Amazon is the dominant player in e-commerce in Europe. That was brought home to us in Mintel’s recent DIY Retailing – Europe, May 2016 report, where, in a sector that is generally weak online, a third of internet users had bought DIY goods from an internet pureplayer.

So it is worth looking at the recently published annual accounts and the first quarter figures to get an idea of just how well it is really doing. In particular, what evidence is there to support the impression we have been getting that Amazon’s emphasis is switching from gaining market share to building profitability.


On the face of it there is no evidence of a slowdown in sales. Full year US sales rose 25% and international sales rose 21% in local currency terms. In addition there is the AWS division (a business to business operation selling Amazon expertise), which is building up very strongly – up 70% last year.

Profits and North America

The evidence on profitability is more mixed. In the US profits more than doubled and operating margins rose from 2.5% to 4.3%. So in its home markets Amazon achieved the ideal of very rapid sales growth and much improved margins.

That continued through the first quarter of the current year.

Profits and international

Outside the home markets, the picture is less encouraging. There was still strong sales growth, but that came from the newer developing countries. Sales in Germany fell by around 4% (using average annual exchange rates) over the year. In the UK sales rose around 10%, which is low for Amazon, and well down on the 16% seen in 2014.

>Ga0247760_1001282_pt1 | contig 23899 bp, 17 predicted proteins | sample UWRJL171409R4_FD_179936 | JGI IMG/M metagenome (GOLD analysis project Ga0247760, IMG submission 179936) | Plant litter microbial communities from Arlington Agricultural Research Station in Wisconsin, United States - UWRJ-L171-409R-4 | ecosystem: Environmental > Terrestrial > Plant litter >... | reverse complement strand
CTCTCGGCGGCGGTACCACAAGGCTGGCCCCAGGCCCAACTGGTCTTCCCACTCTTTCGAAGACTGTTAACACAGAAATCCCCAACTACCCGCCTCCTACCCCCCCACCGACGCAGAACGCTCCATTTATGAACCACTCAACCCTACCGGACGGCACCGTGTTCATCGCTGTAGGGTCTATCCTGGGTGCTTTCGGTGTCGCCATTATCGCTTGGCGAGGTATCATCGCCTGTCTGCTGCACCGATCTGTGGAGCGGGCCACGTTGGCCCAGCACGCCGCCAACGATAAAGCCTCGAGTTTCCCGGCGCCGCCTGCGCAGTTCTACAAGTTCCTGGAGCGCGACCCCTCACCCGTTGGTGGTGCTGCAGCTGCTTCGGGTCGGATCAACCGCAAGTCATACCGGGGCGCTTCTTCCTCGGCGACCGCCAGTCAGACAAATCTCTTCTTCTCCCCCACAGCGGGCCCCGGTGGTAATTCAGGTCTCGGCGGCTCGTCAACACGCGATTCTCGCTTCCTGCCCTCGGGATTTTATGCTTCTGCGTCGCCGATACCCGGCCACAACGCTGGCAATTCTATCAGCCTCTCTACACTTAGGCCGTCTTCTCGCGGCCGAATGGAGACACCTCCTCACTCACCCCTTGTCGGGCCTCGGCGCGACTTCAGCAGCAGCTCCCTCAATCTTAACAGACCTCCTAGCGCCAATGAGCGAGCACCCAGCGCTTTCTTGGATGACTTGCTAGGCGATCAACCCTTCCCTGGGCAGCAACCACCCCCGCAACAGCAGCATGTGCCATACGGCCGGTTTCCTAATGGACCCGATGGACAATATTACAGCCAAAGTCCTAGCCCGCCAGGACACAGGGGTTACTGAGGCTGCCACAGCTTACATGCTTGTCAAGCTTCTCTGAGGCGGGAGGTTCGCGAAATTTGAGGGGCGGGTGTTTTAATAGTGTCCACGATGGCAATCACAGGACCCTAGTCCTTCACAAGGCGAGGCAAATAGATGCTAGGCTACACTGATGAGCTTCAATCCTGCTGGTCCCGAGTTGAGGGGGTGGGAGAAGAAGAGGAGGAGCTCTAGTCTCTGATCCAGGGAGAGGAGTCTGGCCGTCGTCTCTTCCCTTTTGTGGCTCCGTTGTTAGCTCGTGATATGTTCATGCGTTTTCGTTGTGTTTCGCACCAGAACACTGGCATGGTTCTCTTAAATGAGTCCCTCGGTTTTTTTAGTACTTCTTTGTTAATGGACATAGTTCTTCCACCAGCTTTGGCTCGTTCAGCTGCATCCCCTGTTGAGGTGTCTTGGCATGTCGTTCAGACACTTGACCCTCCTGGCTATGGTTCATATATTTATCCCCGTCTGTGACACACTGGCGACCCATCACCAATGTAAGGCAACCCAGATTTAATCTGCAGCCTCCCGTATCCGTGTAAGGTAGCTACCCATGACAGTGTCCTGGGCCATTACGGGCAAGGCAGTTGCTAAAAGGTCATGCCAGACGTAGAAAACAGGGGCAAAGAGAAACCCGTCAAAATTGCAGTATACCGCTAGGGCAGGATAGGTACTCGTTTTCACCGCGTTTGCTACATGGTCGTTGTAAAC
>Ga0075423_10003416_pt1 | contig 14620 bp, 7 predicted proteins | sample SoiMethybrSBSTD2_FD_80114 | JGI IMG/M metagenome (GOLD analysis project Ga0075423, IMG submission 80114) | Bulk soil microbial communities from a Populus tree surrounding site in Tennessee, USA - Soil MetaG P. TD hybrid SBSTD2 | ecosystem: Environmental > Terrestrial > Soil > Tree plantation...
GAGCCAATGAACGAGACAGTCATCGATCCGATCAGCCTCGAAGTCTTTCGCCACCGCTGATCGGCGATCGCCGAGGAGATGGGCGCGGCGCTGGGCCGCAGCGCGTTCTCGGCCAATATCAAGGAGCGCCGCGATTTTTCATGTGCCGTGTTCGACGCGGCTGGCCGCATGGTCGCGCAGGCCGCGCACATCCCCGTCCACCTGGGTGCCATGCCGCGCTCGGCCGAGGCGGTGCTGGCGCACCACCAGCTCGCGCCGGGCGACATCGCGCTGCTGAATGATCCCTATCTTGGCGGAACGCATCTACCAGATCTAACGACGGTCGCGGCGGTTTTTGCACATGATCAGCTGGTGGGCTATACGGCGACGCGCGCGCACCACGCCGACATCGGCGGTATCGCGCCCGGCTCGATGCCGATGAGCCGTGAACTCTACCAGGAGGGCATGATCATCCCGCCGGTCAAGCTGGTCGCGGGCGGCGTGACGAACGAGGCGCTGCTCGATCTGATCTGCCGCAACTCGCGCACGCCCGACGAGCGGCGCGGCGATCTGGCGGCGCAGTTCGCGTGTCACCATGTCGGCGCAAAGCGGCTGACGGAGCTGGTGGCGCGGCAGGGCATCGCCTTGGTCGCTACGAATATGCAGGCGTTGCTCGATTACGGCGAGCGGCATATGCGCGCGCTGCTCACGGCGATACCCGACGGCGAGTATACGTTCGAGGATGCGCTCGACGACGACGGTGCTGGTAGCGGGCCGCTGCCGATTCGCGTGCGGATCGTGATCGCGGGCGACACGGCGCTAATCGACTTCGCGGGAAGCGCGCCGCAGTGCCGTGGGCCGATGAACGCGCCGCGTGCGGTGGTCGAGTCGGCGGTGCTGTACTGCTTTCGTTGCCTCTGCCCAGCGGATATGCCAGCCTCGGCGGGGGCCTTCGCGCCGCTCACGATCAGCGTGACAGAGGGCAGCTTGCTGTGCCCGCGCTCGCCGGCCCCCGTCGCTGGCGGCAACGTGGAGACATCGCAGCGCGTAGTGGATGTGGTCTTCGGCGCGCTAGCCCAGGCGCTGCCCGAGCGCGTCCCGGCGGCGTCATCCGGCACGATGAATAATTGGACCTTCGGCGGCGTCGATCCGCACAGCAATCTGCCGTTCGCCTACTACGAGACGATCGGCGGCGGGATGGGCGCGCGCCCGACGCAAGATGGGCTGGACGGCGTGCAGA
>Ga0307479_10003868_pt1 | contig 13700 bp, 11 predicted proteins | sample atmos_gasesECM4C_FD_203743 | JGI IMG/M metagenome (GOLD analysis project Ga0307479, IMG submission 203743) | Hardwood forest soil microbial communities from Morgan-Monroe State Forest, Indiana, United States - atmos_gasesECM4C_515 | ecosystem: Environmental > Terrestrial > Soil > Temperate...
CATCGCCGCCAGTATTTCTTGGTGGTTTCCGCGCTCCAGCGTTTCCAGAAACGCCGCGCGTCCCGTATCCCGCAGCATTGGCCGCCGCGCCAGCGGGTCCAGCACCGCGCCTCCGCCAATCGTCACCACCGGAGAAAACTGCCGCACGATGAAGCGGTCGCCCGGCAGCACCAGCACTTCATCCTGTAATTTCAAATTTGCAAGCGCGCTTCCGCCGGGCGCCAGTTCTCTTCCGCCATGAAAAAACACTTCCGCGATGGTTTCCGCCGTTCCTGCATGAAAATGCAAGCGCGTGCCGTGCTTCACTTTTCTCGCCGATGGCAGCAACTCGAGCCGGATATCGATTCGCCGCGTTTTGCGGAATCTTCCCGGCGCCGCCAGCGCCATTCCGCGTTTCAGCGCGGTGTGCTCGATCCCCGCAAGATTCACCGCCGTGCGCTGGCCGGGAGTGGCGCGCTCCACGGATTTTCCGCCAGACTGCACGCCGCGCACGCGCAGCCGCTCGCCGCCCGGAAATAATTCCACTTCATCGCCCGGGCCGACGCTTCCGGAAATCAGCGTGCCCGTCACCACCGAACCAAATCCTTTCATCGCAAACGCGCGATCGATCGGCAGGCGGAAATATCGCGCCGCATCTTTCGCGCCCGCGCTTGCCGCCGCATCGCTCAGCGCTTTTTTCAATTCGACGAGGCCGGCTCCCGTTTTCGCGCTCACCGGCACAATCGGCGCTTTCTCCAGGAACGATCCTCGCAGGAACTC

On top of that the international businesses continued to lose money. The operating margin was little changed, improving from just -0.4% to -0.3%. The first quarter figures were better, with stronger sales growth and a greater reduction in loss. But there is no breakdown by country published in the quarterly results.

Where next?

It really does look as if there is a greater emphasis on profits at the moment. That is the only way to account for the sales decline in Germany last year. In the UK sales growth slowed as well and the performance of the online sales of non-store retailers in the UK in the final quarter of 2015, as published by ONS, also pointed in that direction. It is hard to interpret the first quarter results because of rapid growth in some of the new countries, notably India.

And what about food?

All this may not just be about profitability for its own sake. Amazon has made no secret of its interest in food retailing. So far its offer has bene restricted to ambient temperature goods and any fresh foods are only available through marketplace sellers. But we know from the evidence of Ocado that setting up a full grocery service is exceptionally expensive and would require a network of warehouses around the UK as well as a temperature-controlled delivery fleet. If it really wants to go that way, then it will need all the profitability it can manage from the rest of the business.

Back to top